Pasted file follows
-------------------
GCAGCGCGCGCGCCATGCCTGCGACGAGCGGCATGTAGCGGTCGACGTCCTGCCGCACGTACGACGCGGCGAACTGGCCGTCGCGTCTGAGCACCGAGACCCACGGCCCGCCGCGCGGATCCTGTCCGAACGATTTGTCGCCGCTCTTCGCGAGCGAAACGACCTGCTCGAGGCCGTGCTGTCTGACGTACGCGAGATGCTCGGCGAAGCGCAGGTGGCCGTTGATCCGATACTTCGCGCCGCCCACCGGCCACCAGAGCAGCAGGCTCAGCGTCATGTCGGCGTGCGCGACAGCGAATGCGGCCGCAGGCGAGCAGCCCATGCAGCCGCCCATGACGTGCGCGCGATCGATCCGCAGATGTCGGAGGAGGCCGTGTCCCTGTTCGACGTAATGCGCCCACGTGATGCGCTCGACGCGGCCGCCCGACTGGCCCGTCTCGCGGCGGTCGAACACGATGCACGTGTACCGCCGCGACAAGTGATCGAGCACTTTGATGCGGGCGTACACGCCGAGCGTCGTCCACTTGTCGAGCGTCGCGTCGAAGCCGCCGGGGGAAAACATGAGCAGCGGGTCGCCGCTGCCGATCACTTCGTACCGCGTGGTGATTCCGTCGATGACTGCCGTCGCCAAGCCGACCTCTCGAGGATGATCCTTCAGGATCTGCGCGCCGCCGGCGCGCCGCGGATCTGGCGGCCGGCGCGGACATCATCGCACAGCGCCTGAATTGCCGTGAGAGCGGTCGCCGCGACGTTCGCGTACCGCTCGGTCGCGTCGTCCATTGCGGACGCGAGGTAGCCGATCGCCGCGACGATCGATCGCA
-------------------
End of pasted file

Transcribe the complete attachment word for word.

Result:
GCAGCGCGCGCGCCATGCCTGCGACGAGCGGCATGTAGCGGTCGACGTCCTGCCGCACGTACGACGCGGCGAACTGGCCGTCGCGTCTGAGCACCGAGACCCACGGCCCGCCGCGCGGATCCTGTCCGAACGATTTGTCGCCGCTCTTCGCGAGCGAAACGACCTGCTCGAGGCCGTGCTGTCTGACGTACGCGAGATGCTCGGCGAAGCGCAGGTGGCCGTTGATCCGATACTTCGCGCCGCCCACCGGCCACCAGAGCAGCAGGCTCAGCGTCATGTCGGCGTGCGCGACAGCGAATGCGGCCGCAGGCGAGCAGCCCATGCAGCCGCCCATGACGTGCGCGCGATCGATCCGCAGATGTCGGAGGAGGCCGTGTCCCTGTTCGACGTAATGCGCCCACGTGATGCGCTCGACGCGGCCGCCCGACTGGCCCGTCTCGCGGCGGTCGAACACGATGCACGTGTACCGCCGCGACAAGTGATCGAGCACTTTGATGCGGGCGTACACGCCGAGCGTCGTCCACTTGTCGAGCGTCGCGTCGAAGCCGCCGGGGGAAAACATGAGCAGCGGGTCGCCGCTGCCGATCACTTCGTACCGCGTGGTGATTCCGTCGATGACTGCCGTCGCCAAGCCGACCTCTCGAGGATGATCCTTCAGGATCTGCGCGCCGCCGGCGCGCCGCGGATCTGGCGGCCGGCGCGGACATCATCGCACAGCGCCTGAATTGCCGTGAGAGCGGTCGCCGCGACGTTCGCGTACCGCTCGGTCGCGTCGTCCATTGCGGACGCGAGGTAGCCGATCGCCGCGACGATCGATCGCA